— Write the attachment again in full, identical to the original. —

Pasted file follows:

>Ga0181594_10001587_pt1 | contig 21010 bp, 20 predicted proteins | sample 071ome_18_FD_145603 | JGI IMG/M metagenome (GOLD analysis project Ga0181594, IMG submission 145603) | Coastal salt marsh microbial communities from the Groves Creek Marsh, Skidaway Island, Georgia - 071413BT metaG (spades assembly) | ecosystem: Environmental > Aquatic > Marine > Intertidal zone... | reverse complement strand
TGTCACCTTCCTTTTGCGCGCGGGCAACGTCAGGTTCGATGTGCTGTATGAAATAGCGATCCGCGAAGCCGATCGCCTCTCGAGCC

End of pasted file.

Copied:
>Ga0181594_10001587_pt1 | contig 21010 bp, 20 predicted proteins | sample 071ome_18_FD_145603 | JGI IMG/M metagenome (GOLD analysis project Ga0181594, IMG submission 145603) | Coastal salt marsh microbial communities from the Groves Creek Marsh, Skidaway Island, Georgia - 071413BT metaG (spades assembly) | ecosystem: Environmental > Aquatic > Marine > Intertidal zone... | reverse complement strand
TGTCACCTTCCTTTTGCGCGCGGGCAACGTCAGGTTCGATGTGCTGTATGAAATAGCGATCCGCGAAGCCGATCGCCTCTCGAGCC